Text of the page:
In Webster v Dominick the accused was found guilty of conducting himself in a shamelessly indecent manner by showing explicit material of female and male persons to children, to which they had no other choice but to view the said material. The accused raised a devolution issue, arguing that the crime of shameless indecency was unspecific, unclear, and not properly defined, and therefore too vague to comply with Art 7 of the ECHR.  It was held that the statement given in McDonald’s Criminal Law was wrong and based on an unsound theory and any decision that adopted this view was to be overruled.
However, the approach identified in McKenzie v Whyte that lewd, indecent, and libidinous practices was a crime against individuals, whether committed in public or private, and indecent exposure which was against public morals, was to be the existing approach. This examination of the case law brought about the termination of the term ‘shameless indecency’ and introduced two separate crimes. The first lewd, indecent, and libidinous practices, which involved conduct against a specific victim who is within a class of persons whom the law wishes to protect.
 This principal includes physical contact with the victim, indecent photographs, and indecent exposure. This behaviour is criminal whether committed in public or in private and the essence of the offence is the tendency of the conduct to corrupt the innocence of the complainer.  The second crime is to be classified as public indecency. This crime is not directed at a specific individual but more towards the public at large. The actus reus of the crime has two elements: the act itself and the effect of the minds of members of the public.
 Conduct that would constitute to this crime includes, exposure of the person, sexual intercourse in public view and the making of sexual actions or gestures in a stage performance.  Acts such as, consensual conduct committed in private, the showing of indecent films or videos or selling indecent publications, conduct witnessed only by persons who wish to see it, such as performance by strippers, or plays with scenes of nudity are no longer considered to cause public offence and therefore are not criminal for that purpose.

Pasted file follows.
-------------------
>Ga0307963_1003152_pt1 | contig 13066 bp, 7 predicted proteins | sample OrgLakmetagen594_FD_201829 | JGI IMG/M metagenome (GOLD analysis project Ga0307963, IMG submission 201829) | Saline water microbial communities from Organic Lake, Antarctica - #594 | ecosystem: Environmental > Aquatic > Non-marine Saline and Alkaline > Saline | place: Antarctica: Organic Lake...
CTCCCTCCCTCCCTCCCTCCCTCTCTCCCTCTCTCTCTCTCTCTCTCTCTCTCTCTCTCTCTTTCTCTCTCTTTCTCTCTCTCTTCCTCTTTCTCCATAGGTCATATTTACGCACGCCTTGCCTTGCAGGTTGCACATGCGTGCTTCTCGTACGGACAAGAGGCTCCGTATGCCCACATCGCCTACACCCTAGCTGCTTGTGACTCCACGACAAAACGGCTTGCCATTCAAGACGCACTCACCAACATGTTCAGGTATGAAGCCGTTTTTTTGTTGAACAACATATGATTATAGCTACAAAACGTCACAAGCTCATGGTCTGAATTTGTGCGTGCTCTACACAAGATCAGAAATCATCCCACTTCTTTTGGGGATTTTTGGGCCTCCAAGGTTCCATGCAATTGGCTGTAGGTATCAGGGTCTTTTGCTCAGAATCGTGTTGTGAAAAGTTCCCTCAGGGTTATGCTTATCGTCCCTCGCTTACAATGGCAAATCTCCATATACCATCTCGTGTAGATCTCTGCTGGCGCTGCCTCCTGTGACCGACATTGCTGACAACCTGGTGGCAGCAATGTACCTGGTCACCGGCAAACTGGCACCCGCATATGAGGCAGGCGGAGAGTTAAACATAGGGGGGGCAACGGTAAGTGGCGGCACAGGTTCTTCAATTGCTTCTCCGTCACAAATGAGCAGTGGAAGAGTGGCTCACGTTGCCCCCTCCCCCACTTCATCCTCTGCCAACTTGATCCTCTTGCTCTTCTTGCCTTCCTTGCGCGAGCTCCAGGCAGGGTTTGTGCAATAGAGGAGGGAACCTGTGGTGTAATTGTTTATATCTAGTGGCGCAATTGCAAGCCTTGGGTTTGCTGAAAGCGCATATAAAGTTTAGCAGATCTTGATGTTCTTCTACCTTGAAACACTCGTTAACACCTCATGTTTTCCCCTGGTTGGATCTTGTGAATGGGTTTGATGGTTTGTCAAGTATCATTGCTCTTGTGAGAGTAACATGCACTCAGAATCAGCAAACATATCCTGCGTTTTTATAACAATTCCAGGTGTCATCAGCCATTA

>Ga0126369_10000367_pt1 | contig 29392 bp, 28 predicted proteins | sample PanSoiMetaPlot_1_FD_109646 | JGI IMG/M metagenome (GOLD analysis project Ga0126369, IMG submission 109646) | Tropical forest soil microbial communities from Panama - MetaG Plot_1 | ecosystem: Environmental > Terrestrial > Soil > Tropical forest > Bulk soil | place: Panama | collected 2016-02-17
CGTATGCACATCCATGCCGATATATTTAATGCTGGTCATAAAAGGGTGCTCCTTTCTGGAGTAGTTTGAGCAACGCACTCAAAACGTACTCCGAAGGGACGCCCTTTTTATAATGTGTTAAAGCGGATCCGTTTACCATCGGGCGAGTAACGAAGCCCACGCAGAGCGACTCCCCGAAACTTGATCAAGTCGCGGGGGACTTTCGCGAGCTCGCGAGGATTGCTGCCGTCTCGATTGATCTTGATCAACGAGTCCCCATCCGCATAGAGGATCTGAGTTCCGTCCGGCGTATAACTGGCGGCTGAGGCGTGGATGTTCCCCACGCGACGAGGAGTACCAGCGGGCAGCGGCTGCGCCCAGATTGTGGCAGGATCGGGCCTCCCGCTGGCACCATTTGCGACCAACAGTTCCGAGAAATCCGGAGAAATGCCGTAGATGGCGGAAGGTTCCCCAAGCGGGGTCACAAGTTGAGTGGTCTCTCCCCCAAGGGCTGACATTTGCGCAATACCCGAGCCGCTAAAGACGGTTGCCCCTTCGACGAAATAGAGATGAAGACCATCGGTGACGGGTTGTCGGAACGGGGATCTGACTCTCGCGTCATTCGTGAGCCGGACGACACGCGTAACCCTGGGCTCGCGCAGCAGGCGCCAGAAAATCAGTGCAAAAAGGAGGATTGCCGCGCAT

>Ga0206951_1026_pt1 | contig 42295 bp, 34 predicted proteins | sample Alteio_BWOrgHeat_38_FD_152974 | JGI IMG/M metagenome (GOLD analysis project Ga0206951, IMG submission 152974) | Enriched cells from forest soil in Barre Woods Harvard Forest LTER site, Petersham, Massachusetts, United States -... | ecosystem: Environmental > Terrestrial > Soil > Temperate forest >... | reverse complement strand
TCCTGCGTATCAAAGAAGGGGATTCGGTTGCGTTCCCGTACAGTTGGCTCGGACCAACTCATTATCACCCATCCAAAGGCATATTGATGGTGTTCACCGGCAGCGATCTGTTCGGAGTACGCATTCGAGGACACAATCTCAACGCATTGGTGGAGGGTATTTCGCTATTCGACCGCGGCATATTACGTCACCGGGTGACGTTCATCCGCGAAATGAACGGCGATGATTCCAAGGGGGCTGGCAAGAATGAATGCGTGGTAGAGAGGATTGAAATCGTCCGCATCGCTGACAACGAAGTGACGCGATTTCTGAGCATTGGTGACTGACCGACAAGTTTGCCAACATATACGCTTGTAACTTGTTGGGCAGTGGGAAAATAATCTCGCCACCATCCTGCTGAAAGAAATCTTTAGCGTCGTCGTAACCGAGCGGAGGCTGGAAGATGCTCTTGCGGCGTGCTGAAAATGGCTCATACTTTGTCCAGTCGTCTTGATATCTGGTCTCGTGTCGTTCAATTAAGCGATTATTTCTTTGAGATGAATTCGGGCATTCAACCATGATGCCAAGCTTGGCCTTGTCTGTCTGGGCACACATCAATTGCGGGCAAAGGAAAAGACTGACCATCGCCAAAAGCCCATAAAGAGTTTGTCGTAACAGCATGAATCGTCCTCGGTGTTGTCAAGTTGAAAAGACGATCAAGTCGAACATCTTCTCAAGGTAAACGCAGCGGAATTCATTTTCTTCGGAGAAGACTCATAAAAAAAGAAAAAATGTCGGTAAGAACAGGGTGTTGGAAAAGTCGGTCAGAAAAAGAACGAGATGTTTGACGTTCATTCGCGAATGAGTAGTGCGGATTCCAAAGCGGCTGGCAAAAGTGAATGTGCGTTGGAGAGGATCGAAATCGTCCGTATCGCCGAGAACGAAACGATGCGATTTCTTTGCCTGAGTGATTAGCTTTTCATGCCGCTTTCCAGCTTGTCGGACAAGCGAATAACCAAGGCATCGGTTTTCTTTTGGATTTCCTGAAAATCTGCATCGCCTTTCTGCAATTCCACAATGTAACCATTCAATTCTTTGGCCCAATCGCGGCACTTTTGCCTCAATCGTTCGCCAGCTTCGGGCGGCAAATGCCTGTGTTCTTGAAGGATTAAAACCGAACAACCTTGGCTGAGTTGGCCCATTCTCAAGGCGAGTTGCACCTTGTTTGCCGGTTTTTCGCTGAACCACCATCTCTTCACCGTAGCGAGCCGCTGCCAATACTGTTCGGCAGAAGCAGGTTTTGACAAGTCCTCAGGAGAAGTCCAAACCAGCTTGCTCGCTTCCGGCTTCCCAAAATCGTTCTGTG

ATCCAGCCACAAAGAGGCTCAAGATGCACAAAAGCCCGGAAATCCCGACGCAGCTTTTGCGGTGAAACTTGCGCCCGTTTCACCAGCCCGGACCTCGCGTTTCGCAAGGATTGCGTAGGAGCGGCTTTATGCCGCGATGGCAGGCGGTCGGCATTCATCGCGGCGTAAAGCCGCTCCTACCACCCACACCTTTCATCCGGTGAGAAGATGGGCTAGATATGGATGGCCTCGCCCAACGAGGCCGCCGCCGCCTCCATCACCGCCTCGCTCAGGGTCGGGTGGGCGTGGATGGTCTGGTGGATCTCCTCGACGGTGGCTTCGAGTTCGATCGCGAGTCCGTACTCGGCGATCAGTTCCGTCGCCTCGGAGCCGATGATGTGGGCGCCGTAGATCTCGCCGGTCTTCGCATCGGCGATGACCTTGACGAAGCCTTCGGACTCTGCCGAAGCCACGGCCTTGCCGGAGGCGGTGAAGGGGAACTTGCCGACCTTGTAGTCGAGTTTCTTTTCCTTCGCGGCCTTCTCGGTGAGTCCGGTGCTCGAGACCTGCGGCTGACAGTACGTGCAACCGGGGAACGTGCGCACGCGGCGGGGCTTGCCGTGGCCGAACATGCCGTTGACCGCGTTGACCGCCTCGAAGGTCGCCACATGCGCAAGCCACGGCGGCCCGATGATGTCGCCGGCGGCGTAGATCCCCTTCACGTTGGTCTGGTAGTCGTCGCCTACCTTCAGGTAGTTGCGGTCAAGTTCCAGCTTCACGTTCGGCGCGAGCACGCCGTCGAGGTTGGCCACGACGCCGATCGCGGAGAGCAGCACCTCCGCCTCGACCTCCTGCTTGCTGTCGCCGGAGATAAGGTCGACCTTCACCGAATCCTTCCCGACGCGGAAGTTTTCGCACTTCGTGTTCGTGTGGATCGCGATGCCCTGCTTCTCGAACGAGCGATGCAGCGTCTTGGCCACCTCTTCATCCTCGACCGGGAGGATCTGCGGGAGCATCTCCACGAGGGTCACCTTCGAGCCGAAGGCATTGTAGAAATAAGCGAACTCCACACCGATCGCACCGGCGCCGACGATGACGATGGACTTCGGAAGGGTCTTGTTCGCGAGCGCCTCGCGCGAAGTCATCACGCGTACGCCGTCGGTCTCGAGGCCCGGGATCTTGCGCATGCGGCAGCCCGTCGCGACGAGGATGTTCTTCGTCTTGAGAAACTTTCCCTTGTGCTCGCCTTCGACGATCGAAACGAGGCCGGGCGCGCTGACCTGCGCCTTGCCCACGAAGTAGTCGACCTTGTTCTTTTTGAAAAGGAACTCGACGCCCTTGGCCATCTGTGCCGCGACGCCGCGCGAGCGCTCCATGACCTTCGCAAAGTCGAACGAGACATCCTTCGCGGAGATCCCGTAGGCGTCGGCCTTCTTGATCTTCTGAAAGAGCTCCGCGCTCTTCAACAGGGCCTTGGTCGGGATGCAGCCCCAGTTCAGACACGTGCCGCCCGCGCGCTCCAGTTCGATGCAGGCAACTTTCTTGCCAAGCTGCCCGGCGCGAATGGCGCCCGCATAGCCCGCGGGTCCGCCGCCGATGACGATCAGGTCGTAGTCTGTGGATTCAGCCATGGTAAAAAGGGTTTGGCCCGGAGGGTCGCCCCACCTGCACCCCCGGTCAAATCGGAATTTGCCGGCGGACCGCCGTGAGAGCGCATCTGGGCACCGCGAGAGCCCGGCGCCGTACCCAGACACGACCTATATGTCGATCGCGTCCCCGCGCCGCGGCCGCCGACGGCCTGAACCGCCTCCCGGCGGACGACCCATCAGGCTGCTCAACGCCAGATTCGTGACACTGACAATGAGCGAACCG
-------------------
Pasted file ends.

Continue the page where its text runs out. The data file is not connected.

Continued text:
In conclusion, the decision of Webster v Dominick has provided an up-to-date interpretation of the law of shameless indecency. The new principals of the law are clearly defined and are unlikely to be misinterpreted by the courts. The revised elements of the two categories have adapted to the social changes in the modern day by decriminalising certain conduct which was regarded as illegal before but is accepted to an extent in today’s world.
 Andrew Lothian, Indecency no longer ‘shameless’, <http://www.journalonline.co.uk/Magazine/48-10/1000546.aspx%20accessed%2003/12/16> accessed 03/12/16
 Sarah Christie, An Introduction to Scots Criminal Law (2nd edn, Dundee University Press 2009) 158
 Timothy H. Jones & Michael G.A. Christie, Criminal Law (4th edn, Thomson Reuters (Legal) Limited 2008) 372
 (1864) 4 Irv 570
 Christopher H.W. Gane, Charles N. Stoddart & James Chalmers, A Casebook on Scottish Criminal Law (4th edn, Thomson Reuters (Legal) Limited 2009) 603
 Ibid 4
 Christopher H.W. Gane, Charles N. Stoddart & James Chalmers, A Casebook on Scottish Criminal Law (4th edn, Thomson Reuters (Legal) Limited 2009) 604